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Are Maine prisoners being held in solitary confinement? Without a definition, it’s hard to say

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Are Maine prisoners being held in solitary confinement? Without a definition, it’s hard to say

May 03, 2024 | 4:35 am ET
By Evan Popp
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Are Maine prisoners being held in solitary confinement? Without a definition, it’s hard to say
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“We wanted the definition so we could talk about policy, we didn’t want the definition to be the policy," said Jan Collins, assistant director of the Maine Prisoner Advocacy Coalition. (DSGPro/Getty Images)

An effort to define solitary confinement in Maine law failed to receive a vote in the Legislature this session amid disagreements about how the term should be understood and amendments that criminal justice reform advocates viewed as unacceptable.  

The Maine Department of Corrections (DOC) has argued that it no longer uses solitary confinement, despite numerous accounts from people behind bars who say they’ve been subject to the practice. 

To create a common understanding of what the term means, Rep. Grayson Lookner (D-Portland) in 2023 introduced LD 1086, which would have defined solitary confinement as the isolation of a person in a cell or other place from the general population of a prison or jail for 22 hours or more in a 24-hour period. The bill was then carried over to the 2024 legislative session. 

The proposal came after a 2022 effort to define solitary confinement split lawmakers and failed to advance. 

Maine State Prison residents launch hunger strike over conditions they call solitary confinement

As originally drafted, LD 1086 would have closely corresponded with the United Nations’ definition of solitary confinement — a practice that has been linked to a number of adverse outcomes, including an increased risk of premature death in the first year after release from prison, worsening mental health issues and more frequent instances of violence.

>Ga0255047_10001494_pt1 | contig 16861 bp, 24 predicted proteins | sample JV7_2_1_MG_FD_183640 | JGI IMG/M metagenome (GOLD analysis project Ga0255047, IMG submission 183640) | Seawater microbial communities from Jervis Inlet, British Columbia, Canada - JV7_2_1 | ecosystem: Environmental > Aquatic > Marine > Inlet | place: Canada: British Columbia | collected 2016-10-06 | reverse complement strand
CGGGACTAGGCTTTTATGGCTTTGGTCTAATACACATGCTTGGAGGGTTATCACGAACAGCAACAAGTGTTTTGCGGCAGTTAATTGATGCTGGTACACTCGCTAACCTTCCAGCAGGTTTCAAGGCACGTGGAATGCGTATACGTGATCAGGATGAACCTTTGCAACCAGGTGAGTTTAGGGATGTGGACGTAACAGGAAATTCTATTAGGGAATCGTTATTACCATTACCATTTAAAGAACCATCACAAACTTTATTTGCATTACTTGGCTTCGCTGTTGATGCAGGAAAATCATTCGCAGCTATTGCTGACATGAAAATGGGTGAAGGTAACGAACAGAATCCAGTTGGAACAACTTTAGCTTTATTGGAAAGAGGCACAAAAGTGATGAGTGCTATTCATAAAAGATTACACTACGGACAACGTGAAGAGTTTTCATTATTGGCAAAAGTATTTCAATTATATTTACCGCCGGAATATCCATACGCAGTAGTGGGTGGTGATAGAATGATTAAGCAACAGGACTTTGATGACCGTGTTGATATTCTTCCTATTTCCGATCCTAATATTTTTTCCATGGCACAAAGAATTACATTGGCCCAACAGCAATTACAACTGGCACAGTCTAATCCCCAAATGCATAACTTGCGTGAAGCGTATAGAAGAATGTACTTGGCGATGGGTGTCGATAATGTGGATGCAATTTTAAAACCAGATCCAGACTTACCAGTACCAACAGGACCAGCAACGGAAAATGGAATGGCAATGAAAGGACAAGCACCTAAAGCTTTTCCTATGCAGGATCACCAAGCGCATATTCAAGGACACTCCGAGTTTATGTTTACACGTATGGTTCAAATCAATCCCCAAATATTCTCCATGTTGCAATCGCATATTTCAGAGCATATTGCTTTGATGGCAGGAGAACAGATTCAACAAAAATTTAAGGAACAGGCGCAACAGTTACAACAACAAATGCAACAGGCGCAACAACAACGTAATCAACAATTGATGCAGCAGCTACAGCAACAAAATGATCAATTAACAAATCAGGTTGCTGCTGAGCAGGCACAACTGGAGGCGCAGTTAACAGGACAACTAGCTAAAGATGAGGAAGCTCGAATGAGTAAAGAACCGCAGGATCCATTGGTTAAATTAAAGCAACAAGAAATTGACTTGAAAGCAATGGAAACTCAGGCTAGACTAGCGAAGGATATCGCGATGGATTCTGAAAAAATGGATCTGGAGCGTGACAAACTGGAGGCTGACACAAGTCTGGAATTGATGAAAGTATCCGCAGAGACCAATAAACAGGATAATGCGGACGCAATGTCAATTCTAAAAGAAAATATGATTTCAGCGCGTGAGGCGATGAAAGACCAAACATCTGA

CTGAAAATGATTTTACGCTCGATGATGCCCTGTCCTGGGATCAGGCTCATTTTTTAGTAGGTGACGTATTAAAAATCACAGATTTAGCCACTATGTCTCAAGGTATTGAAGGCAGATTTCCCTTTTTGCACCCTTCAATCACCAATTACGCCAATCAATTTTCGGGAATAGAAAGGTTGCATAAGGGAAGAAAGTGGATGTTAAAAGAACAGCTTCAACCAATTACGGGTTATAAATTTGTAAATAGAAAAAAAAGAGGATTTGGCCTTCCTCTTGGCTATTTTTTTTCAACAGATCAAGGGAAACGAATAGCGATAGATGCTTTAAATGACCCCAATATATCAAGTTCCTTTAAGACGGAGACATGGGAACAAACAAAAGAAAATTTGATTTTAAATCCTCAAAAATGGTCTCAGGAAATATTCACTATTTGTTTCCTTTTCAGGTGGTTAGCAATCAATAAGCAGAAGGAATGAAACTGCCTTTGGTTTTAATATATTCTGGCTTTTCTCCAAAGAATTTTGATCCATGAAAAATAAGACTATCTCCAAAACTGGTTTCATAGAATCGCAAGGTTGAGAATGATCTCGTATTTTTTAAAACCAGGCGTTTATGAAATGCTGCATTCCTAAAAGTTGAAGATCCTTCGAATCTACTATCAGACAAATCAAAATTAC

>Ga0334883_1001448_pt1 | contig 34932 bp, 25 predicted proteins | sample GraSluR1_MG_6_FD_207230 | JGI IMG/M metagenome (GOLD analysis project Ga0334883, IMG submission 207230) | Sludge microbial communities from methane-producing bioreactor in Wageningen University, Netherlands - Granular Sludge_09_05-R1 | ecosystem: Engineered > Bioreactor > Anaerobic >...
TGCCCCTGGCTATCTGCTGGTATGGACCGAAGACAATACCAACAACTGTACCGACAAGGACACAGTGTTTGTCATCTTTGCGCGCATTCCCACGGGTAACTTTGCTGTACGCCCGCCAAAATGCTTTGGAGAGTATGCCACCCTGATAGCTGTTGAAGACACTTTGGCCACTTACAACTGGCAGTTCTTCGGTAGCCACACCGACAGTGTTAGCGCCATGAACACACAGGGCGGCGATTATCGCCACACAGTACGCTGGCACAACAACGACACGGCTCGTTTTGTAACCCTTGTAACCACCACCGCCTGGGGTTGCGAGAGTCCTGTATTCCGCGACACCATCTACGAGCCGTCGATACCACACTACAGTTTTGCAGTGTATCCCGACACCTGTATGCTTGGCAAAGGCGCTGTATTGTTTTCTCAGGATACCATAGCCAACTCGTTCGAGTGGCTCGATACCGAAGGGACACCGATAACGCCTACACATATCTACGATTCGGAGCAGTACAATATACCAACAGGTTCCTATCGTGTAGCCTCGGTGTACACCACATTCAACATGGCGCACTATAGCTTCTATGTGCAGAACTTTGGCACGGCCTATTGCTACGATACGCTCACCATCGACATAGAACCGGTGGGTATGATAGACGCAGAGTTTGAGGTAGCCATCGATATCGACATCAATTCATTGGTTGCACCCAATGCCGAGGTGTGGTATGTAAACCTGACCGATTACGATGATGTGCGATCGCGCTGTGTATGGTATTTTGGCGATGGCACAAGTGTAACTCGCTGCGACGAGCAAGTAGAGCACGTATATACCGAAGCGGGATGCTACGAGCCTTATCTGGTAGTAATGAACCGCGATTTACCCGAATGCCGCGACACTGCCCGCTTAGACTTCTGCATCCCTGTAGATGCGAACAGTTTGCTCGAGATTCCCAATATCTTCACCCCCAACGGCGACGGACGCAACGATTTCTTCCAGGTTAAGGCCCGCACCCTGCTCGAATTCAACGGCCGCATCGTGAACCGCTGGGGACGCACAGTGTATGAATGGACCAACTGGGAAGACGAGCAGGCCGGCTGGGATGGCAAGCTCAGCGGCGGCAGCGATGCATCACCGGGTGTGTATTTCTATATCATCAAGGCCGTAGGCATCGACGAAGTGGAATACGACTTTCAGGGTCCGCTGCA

However, the Criminal Justice and Public Safety Committee split three ways on LD 1086. While five Democrats on the committee supported Lookner’s original proposal, five other members backed another version of the bill that would have deleted references to solitary confinement currently in statute and replaced those references with the term “segregation.” 

The remaining committee members — Rep. Suzanne Salisbury (D-Westbrook), Rep. Tavis Hasenfus (D-Readfield) and Rep. Daniel Newman (R-Belgrade) — supported a third version that would have maintained Lookner’s original definition of solitary confinement but made exceptions for people being confined for medical or mental health reasons. That amendment would have also excluded from the definition the isolation of a resident in a cell for up to five days based on the “reasonable suspicion” that they have ingested a contraband item or inserted such an item in a body cavity.

Salisbury, the House chair of the committee, did not respond to an interview request about her support of that amendment. 

The version supported by Salisbury, Hasenfus and Newman matches an amendment proposed by the DOC in 2023. In testimony last year, DOC Commissioner Randall Liberty said the department doesn’t believe solitary confinement needs to be defined but added that if lawmakers feel otherwise, the amendment the DOC put forward would provide more specific criteria within that definition. 

However, Lookner said the DOC amendment is flawed. 

“It would offer DOC and other correctional facilities in Maine sufficient cover to say that in all instances that isolation is used for 22 hours or more in a 24-hour period, that it’s not solitary confinement,” he argued. 

Still, Lookner said it became clear that the DOC-supported version of the bill was what could ultimately get approval from the Legislature. So rather than moving forward what he and other advocates viewed as a problematic proposal, Lookner said supporters of the original bill pushed to not have a vote at all.  

“Instead of running the bill and ending up with an even worse outcome than what we have today, it was decided that we just leave the law where it’s at today,” which is that solitary confinement isn’t defined, Lookner said.

Jan Collins, assistant director of the Maine Prisoner Advocacy Coalition, said her primary issue with the DOC’s version was that it would have gone beyond defining solitary confinement.